Getting rid of health director is the answer

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To the editor:
As everyone now knows there are not enough funds to pay for the new health department building without raising taxes, which is unacceptable at this time and in the future.
When the building went out for bids, it was not stipulated that the subcontracting be done locally. This should have been considered by health director Brandon Hurley, but he consulted with no one over the possibility of using local businesses.
Knowing that there were insufficient funds, the director decided to purchase over $60,000 in new office furniture. This was done without consulting the health board. How is that for arrogance?
The director then wanted to raise taxes and had charts showing how much to raise them at one meeting. The public was greatly opposed, and [health board chairman] Dr. Andy Bustin had promised that taxes would not be raised when it was decided to building a new health department. Along with his charts to raise taxes, Hurley also proposed laying off employees.
Since the layoff threat, he has hired another RN and promoted his assistant to a supervisory position. The biggest expense, other than the building, is staff salaries. There are 13 people in the building (not counting the school nurses) with four, counting Hurley, supervising the other nine.
Do not bother to just walk in and ask for anything like a tetanus shot, as you will be told that you need an appointment even though there is no one else seeking any medical treatment. After getting an appointment, you will have to wait 15 minutes to be seen, even though there are no other patients.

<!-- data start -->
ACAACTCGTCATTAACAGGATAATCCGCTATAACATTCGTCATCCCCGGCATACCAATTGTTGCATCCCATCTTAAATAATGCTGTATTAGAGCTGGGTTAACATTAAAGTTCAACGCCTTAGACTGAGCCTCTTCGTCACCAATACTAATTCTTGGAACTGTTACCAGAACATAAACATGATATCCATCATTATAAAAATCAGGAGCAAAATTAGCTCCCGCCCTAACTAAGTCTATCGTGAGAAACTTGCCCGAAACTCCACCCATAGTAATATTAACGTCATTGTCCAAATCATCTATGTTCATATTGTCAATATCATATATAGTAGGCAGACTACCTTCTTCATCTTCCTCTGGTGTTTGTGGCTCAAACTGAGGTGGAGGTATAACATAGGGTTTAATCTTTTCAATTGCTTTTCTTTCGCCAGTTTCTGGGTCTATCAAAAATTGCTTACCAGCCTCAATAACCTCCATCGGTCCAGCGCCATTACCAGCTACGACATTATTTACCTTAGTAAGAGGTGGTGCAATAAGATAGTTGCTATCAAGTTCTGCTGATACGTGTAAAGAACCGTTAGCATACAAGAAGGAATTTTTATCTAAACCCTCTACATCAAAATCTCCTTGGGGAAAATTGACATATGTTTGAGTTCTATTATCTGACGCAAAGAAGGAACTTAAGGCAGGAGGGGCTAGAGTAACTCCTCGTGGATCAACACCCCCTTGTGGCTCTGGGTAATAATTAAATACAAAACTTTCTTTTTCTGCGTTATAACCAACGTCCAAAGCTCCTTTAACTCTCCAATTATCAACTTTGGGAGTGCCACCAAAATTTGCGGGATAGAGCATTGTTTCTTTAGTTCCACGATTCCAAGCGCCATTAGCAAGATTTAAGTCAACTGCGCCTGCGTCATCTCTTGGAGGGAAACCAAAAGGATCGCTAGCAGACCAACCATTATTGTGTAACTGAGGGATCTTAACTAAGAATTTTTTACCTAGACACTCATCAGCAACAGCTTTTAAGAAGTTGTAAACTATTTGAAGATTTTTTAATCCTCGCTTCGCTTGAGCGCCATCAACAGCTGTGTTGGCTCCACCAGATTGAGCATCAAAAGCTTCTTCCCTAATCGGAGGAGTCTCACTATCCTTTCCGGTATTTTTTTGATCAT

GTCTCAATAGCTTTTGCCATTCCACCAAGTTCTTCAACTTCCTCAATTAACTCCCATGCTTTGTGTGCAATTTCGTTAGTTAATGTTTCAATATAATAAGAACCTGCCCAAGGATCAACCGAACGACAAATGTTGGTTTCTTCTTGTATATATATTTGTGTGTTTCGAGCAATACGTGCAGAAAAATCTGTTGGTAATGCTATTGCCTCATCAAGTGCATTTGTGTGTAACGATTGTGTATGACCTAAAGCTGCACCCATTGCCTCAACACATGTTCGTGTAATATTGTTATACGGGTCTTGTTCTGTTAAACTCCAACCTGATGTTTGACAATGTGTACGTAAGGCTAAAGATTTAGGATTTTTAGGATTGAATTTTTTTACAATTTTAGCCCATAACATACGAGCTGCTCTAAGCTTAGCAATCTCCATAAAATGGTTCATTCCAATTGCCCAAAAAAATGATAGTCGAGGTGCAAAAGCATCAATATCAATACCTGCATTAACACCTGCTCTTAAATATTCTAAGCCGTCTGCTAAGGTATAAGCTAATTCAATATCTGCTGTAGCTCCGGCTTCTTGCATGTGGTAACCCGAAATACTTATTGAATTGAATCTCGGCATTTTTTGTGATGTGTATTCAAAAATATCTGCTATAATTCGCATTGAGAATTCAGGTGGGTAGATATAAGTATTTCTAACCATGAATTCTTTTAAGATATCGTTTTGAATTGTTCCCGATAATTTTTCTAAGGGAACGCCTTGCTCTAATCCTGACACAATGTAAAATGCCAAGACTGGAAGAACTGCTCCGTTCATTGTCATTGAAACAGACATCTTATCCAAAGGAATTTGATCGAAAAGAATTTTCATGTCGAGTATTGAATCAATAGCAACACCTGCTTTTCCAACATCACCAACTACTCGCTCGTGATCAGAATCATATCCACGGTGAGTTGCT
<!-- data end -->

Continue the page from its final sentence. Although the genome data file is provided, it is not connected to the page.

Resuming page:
What is keeping them so busy that they can’t see one person is beyond me. I realize that to look and feel important, one must have a number of people under them and a big impressive office.
Well, the director has set himself up for this, and is so important he doesn’t even have to be there all the time.
As a taxpayer, I see no reason to have a full-time director, and no need to have two supervisors. It might be of interest to the health board to compare the director’s salary from the time he convinced the board of his inability to do the job on a part-time basis and what he is taking in now. (I did not say “earnings” because I don’t think he has ever earned his pay.)
I would also like to know why was given a blank check to purchase, hire and pay the employees whatever meets his fancy. Just what is the purpose of having a health board when he does as he pleases?
Judge-Executive John Wayne Conway was kind enough to provide minutes from the June board meeting, which were comparable to those that a middle school child hoping to get at least a grade of C would hand in. It was the most inexcusable job I have ever seen, and makes the board look as though it just showed up and got nothing done.
Before the board’s reserve funds are depleted, it is going to have to do something. Perhaps it might consider getting rid of the big spending, arrogant director and stopping the last promotion of someone who is not really needed. The board would do well to let Conway do what needs to be done, as he seems to be the only one with a plan.
Georgia Kennerly